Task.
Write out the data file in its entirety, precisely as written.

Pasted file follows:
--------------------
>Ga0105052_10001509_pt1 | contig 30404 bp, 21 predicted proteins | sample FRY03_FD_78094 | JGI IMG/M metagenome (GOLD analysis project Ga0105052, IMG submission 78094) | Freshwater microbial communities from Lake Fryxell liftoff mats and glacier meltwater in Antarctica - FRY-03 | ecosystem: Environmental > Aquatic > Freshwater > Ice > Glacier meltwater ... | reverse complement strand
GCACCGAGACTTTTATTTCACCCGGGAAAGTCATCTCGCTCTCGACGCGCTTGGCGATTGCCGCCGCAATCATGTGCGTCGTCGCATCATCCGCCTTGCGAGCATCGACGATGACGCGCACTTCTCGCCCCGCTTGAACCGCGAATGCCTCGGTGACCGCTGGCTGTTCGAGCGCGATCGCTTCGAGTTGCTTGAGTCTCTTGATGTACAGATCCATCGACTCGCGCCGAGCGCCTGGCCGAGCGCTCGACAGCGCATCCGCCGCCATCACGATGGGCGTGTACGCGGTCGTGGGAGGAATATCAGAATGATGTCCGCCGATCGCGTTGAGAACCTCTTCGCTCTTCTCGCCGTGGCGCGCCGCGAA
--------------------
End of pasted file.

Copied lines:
>Ga0105052_10001509_pt1 | contig 30404 bp, 21 predicted proteins | sample FRY03_FD_78094 | JGI IMG/M metagenome (GOLD analysis project Ga0105052, IMG submission 78094) | Freshwater microbial communities from Lake Fryxell liftoff mats and glacier meltwater in Antarctica - FRY-03 | ecosystem: Environmental > Aquatic > Freshwater > Ice > Glacier meltwater ... | reverse complement strand
GCACCGAGACTTTTATTTCACCCGGGAAAGTCATCTCGCTCTCGACGCGCTTGGCGATTGCCGCCGCAATCATGTGCGTCGTCGCATCATCCGCCTTGCGAGCATCGACGATGACGCGCACTTCTCGCCCCGCTTGAACCGCGAATGCCTCGGTGACCGCTGGCTGTTCGAGCGCGATCGCTTCGAGTTGCTTGAGTCTCTTGATGTACAGATCCATCGACTCGCGCCGAGCGCCTGGCCGAGCGCTCGACAGCGCATCCGCCGCCATCACGATGGGCGTGTACGCGGTCGTGGGAGGAATATCAGAATGATGTCCGCCGATCGCGTTGAGAACCTCTTCGCTCTTCTCGCCGTGGCGCGCCGCGAA